Sarcoma Awareness Month – do you know what to look for?

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July is Sarcoma Cancer Awareness Month, so the Public Health Agency (PHA) is highlighting the key signs and symptoms of sarcoma cancer and is urging people to talk to their GP if they think something is wrong.

Sarcomas are rare malignant tumours that arise from transformed cells of the connective tissues such as muscle, fat, cartilage or bone. Around 8 out of 10 sarcomas occur in soft tissue although they can affect any part of the body.

Dr Miriam McCarthy, Consultant in Public Health Medicine at the PHA, said: “There were 102 cases of sarcoma diagnosed in Northern Ireland in 2014. Cancers of the bone and connective tissue (sarcomas) are rare, but they can arise in any part of the body and there are many different types. The earlier a cancer is picked up, the easier it is to treat it and the more likely the treatment is to be successful.

“We know that teenagers and young adults do not often develop cancer but bone sarcomas can affect this age group and therefore it is worth knowing a few of the possible signs of a bone sarcoma. These may include:

* increasing, unexplained or persistent bone pain or tenderness, particularly pain at rest (and especially if not in the joint);

* swelling over the affected part;

* reduced movement;

* if the cancer is near a joint, this can make it more difficult to move the joint and it can affect the movement of the whole limb;

* if the affected bone is in the leg, it may cause a limp;

* if the tumour is in the spine, it may press on nerves, causing weakness or numbness and tingling in the limbs;

* broken bone (bone cancer is sometimes discovered when a bone that has been weakened by cancer breaks spontaneously or after a minor fall or accident).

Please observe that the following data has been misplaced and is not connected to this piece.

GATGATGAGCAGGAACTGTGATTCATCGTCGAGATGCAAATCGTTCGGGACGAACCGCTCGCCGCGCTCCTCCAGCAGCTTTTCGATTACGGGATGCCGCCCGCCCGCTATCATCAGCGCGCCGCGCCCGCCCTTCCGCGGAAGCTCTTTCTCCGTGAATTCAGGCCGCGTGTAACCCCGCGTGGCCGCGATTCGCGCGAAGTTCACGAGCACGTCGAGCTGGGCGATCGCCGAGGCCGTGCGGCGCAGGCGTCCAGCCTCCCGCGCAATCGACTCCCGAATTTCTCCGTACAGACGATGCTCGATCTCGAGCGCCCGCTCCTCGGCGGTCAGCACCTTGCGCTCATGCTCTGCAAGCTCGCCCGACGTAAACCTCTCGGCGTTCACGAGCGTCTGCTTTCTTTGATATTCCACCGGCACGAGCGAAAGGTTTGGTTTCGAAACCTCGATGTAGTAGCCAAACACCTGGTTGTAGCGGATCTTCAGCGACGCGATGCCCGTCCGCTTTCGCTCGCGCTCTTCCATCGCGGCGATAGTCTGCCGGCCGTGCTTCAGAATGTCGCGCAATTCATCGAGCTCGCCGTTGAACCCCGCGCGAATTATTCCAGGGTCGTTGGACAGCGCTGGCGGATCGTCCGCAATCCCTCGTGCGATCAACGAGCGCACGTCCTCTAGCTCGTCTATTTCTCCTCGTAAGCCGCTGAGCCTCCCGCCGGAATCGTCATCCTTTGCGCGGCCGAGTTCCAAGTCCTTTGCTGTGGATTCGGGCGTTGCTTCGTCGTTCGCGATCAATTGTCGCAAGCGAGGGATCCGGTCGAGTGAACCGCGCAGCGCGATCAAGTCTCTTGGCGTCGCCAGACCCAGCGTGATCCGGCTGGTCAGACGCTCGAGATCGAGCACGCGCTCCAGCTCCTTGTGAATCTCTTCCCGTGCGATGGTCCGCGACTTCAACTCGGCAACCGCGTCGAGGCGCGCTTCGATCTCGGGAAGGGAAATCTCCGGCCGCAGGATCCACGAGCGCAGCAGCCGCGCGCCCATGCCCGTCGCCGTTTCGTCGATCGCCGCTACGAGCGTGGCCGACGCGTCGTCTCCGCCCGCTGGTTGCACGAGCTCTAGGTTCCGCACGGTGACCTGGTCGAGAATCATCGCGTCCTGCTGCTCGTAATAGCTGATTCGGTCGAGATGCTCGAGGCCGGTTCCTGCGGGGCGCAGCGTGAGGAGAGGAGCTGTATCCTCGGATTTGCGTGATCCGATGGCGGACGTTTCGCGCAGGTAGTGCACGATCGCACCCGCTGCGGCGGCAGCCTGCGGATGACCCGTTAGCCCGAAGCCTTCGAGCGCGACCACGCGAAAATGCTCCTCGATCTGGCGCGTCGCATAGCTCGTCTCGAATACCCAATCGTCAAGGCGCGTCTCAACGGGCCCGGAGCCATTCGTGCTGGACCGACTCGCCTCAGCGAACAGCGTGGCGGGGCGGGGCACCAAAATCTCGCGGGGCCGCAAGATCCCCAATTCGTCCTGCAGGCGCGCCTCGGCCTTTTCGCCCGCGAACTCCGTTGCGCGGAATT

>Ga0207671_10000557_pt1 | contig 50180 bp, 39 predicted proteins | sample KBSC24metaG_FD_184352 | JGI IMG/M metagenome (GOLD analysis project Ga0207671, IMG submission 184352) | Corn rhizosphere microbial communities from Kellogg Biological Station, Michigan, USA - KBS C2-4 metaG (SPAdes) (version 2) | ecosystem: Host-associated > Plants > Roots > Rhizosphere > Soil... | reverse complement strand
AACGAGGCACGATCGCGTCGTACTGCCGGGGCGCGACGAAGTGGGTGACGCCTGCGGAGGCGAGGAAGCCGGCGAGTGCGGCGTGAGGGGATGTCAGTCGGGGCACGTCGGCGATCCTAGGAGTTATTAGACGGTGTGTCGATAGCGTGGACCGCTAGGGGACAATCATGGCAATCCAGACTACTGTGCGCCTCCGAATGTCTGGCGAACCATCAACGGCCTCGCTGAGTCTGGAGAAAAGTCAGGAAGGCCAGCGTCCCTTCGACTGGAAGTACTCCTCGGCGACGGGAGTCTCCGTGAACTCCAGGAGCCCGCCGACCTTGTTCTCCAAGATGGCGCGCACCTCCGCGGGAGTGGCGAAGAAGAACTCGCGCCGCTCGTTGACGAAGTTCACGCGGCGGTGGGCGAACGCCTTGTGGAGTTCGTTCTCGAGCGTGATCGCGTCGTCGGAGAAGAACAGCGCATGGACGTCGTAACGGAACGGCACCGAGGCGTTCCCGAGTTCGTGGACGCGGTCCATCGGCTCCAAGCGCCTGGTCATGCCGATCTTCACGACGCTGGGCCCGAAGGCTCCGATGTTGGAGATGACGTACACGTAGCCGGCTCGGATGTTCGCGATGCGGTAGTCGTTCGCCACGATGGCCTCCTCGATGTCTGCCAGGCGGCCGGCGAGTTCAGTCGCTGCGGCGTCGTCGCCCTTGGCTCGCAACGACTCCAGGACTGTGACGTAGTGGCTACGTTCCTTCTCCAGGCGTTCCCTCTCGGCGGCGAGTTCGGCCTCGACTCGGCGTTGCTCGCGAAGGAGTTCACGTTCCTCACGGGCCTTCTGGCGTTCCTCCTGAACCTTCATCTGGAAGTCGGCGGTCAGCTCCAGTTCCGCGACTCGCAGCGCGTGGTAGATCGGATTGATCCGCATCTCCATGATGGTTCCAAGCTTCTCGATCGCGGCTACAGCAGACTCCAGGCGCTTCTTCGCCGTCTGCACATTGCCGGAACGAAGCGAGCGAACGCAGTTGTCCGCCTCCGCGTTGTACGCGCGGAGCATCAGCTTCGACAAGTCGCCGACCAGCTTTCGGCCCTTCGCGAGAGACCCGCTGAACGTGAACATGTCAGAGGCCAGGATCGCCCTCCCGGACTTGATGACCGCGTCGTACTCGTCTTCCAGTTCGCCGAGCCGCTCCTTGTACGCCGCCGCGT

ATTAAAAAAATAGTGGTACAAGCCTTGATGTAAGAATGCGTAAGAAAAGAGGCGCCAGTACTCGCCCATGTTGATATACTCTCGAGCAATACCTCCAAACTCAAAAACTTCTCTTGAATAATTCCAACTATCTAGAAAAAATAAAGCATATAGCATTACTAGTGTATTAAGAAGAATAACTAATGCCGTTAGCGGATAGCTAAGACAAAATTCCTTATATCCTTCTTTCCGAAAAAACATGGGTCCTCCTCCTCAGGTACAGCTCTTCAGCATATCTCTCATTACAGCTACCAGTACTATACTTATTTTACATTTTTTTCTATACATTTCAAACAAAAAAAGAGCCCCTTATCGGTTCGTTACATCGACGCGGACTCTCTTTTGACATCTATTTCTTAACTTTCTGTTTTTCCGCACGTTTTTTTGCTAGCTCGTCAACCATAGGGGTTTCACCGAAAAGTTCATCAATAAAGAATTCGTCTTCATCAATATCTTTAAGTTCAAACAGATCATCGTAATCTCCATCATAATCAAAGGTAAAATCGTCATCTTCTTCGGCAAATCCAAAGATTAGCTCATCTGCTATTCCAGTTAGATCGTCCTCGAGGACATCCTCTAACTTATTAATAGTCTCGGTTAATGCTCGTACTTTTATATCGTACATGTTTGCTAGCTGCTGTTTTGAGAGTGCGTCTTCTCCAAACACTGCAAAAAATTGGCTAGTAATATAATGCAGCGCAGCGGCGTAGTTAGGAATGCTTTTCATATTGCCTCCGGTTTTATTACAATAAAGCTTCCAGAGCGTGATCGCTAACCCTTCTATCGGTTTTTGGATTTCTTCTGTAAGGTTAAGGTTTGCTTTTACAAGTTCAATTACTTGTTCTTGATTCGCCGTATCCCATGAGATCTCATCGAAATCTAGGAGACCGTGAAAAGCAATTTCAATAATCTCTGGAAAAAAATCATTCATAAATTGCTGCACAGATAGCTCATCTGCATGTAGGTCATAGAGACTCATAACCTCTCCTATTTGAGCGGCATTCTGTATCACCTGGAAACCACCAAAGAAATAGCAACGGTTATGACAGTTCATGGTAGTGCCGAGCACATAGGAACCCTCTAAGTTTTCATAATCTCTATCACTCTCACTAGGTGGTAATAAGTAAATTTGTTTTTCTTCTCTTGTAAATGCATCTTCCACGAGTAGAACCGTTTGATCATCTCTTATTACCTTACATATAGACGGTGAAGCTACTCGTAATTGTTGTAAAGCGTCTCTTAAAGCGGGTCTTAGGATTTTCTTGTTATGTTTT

Dr McCarthy continued: “If you do experience these symptoms it is best to seek advice from your GP.

“With advances in treatment and care over recent years there is often a lot that can be done to tackle cancer when it appears, but early detection and treatment are essential. It is important to know your own body, look out for any changes and speak to your doctor if something isn’t right.”

Francie Coyle from Paul’s Campaign said: “We set up Paul’s Campaign after losing our son Paul to sarcoma cancer at the age of 28 in 2011. Since Paul’s death, the campaign has been working to highlight awareness of the condition and impress upon all concerned the vital need for early detection and diagnosis. On Saturday 30 July at 3pm we are going to walk around the Derry/Londonderry city walls in yellow to highlight sarcoma cancer awareness.

“Paul’s Campaign would like to highlight that any suspicious lumps, bumps or swelling in any part of the body should be checked out by a GP. If the lump, bump or swelling increases or changes please go and get medical advice urgently, as early detection for sarcoma cancers is vital. It could save your life.”

For further information about Paul’s Campaign or the walk on Saturday 30 July see:

The PHA has developed a comprehensive website at which provides information about cancer signs and symptoms, explains what to do if you’re concerned, and signposts to recommended sources of support or further information.